According to a new study carried out within the Swedish Transport Administration’s industry program Sustainable Shipping, which is run by Lighthouse, navigators are positive to receive support from algorithms.
“The machines are our friends, without them no paradise”, sang Swedish artist Kjell Höglund in the 80s. An exaggeration, of course. At least if you think that paradise would consist of the machines doing all the work for us. Fully automated unmanned vessels, for example, will probably never be realized (well, there´s no demand) except on shorter routes across rivers and the like.
But whatever happens in the future, artificial intelligence will of course affect us, so also at sea. The question is how? The maritime industry is undergoing a transformation driven by digitalization and connectivity. The technological realization of Maritime Autonomous Surface Ships (MASS) presents significant challenges for the maritime human factors research community. These challenges relate to system design, human-automation interaction, stakeholder training, use and acceptance of new technology systems, and on a larger scale, how the regulatory framework, including the Collision Regulations (COLREGs) will be impacted within a MASS system. Decision support is the next step in the transformation towards more connected ships, however, such systems for navigation are largely unexplored from the users’ perspective.
In the project Operationalizing COLREGs in SMART ship navigation: Understanding the limitations of algorithm-based decision support systems in traffic situations, researchers from Chalmers and RISE have taken a closer look at how well an AI-based decision support system, developed by Wärtsilä, works. At Chalmers, 19 navigators got acquainted with the system in a simulator study that included three simple traffic scenarios.
“The response from the participants was very positive. It actually surprised me. I did not think they would appreciate getting different suggestions and brainstorming ideas with a computer. Perhaps Wärtsilä’s simple and user-friendly interface had some significance. Then you become more forgiving and tolerate that all proposals are not completely perfect”, says Reto Weber, a researcher at Chalmers, who led the project.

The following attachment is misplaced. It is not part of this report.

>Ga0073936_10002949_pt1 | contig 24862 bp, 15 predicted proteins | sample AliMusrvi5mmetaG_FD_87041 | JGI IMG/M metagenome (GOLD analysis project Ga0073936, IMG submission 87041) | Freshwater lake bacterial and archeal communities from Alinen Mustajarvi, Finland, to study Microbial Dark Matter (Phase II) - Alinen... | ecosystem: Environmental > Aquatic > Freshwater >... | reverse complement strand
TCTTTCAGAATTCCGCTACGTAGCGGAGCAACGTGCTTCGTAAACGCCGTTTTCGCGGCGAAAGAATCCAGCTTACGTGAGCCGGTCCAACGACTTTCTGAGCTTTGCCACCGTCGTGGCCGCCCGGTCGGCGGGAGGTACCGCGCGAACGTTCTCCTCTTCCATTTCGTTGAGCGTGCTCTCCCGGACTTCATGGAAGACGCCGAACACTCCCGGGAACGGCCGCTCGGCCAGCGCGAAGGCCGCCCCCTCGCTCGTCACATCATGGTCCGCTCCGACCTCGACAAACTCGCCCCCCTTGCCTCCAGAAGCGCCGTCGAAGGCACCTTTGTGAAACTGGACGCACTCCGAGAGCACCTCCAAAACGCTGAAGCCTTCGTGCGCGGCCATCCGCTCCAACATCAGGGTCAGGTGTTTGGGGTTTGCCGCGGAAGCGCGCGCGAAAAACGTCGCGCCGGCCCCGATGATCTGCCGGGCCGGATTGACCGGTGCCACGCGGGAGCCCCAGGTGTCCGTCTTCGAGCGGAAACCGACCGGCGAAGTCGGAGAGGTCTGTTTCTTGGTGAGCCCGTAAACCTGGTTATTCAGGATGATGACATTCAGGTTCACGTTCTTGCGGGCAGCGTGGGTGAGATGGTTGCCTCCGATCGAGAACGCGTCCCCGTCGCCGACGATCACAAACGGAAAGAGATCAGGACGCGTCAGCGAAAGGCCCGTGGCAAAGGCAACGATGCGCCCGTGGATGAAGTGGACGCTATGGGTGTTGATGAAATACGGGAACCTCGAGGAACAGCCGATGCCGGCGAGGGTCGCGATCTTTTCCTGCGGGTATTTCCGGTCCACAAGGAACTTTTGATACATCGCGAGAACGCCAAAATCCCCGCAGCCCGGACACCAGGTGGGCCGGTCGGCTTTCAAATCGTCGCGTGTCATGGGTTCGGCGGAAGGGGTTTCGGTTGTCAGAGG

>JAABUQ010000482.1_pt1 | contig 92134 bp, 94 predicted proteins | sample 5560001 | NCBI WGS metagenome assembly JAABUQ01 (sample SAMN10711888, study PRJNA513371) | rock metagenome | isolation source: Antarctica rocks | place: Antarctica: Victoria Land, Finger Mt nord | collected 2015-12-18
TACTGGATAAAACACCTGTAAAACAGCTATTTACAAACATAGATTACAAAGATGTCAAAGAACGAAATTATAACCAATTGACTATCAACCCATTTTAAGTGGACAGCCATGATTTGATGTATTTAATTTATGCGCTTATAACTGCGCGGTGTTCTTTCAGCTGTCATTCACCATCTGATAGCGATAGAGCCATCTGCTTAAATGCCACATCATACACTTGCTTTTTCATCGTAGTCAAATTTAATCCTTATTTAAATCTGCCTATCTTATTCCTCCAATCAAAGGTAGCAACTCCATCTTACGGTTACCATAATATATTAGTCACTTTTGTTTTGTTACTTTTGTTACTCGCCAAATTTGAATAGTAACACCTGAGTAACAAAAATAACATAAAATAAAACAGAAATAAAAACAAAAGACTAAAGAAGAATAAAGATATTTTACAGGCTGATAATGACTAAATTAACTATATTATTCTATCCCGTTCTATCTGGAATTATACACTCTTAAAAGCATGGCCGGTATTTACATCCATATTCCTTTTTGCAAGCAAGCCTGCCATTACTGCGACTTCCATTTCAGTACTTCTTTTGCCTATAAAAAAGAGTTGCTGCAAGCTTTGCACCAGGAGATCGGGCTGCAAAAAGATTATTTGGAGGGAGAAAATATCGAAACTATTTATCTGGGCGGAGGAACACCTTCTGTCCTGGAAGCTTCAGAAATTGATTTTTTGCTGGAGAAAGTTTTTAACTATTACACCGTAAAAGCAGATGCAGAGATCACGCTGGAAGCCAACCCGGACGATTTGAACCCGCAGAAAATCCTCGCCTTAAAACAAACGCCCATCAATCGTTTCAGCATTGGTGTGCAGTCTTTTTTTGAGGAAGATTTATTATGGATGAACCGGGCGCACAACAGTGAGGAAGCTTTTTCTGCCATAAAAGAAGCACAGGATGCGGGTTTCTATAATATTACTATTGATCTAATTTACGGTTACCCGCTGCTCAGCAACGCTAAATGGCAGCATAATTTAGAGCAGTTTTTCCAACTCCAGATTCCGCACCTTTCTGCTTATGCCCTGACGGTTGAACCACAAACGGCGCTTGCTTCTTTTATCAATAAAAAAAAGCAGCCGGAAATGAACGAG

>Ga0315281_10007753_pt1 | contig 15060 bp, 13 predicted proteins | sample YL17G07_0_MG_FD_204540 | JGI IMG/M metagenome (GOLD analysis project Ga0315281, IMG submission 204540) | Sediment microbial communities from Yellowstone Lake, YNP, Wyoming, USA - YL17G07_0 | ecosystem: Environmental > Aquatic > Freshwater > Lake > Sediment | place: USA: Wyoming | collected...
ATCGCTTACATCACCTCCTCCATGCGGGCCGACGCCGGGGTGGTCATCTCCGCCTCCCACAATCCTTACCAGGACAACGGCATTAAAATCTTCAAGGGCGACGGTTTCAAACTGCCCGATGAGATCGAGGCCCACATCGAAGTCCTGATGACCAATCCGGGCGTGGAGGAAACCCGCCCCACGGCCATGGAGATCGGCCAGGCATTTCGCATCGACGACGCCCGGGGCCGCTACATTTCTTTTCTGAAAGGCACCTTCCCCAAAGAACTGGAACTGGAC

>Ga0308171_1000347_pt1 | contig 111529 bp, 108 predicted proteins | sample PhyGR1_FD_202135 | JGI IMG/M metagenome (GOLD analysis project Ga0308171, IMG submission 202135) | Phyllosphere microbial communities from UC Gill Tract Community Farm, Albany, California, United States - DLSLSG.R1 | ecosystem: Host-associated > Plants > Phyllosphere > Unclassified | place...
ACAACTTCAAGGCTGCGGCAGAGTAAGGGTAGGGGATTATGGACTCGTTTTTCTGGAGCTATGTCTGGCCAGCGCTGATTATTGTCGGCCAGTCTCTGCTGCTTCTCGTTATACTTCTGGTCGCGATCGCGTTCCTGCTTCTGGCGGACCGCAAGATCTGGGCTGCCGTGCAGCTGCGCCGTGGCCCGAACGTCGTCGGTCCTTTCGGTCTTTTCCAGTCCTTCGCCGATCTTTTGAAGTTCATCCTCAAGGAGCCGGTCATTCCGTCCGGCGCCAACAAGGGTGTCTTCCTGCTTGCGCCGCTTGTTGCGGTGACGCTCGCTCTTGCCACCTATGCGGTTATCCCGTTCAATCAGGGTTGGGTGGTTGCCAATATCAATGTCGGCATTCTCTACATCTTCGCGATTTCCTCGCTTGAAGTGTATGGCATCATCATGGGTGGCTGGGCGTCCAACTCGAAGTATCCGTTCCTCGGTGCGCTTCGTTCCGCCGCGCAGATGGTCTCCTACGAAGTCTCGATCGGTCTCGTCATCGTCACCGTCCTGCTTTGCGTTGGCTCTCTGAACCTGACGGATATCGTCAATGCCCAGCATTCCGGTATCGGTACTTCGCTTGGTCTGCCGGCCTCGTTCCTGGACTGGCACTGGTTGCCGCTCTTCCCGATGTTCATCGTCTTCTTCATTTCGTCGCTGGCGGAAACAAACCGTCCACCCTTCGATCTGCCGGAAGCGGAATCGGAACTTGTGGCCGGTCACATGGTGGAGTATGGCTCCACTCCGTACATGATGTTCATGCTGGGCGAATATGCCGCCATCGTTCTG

The decision support system studied in this project was developed by Wärtsilä and is called Advanced Intelligent Manoeuvring (AIM), aligning with “low-level automation” or Level 1 (out of a 4-level progression) of the technological realization of Maritime Autonomous Surface Ships (MASS)
“Anyone should not use it. You have to know all the rules. And things like experience, good seamanship, situational awareness and other non-technical skills that affect safe and efficient navigation are difficult to implement in algorithms.”
A navigator is required who is aware of COLREG – Rule 8 of the International Maritime Regulations, which deals with measures to avoid collisions. But what happens to him when the decision support systems are so easy to work with and do most things right? Is there not a risk that the navigator casually trusts the system and loses the feeling of navigation?
– Absolutely. There is a danger with this that we have not been able to investigate. I remember myself when I was at sea and the GPS came in the 90’s and how I was told: “do not trust that, you have to double check”. Nowadays, people completely trust GPS, not least when it comes to driving a car. It makes us lose our sense of place. And there is the same risk with decision support systems. Will navigators lose their knowledge of rules, analytical skills and so on?
It is already clear that the pre-study will be continued. In COLREG 2 a greater focus is placed on how well the algorithm in the decision support system works.
– In the tests we did, all ships had the same settings in the decision support system, but what what about, for example, if we have traffic situations with autonomous ships that all have different settings? That’s what we’re going to test now.
Prior to the continuation project, Wärtsila has sent over a new, really updated version of the system that will be run on three vessels in the simulator at Chalmers.
The pre-study Operationalizing COLREGs in SMART ship navigation: Understanding the limitations of algorithm-based has been authored by: Reto Weber, Katie Aylward, Scott MacKinnon, Monica Lundh – all from Chalmers – and Mikael Hägg, RISE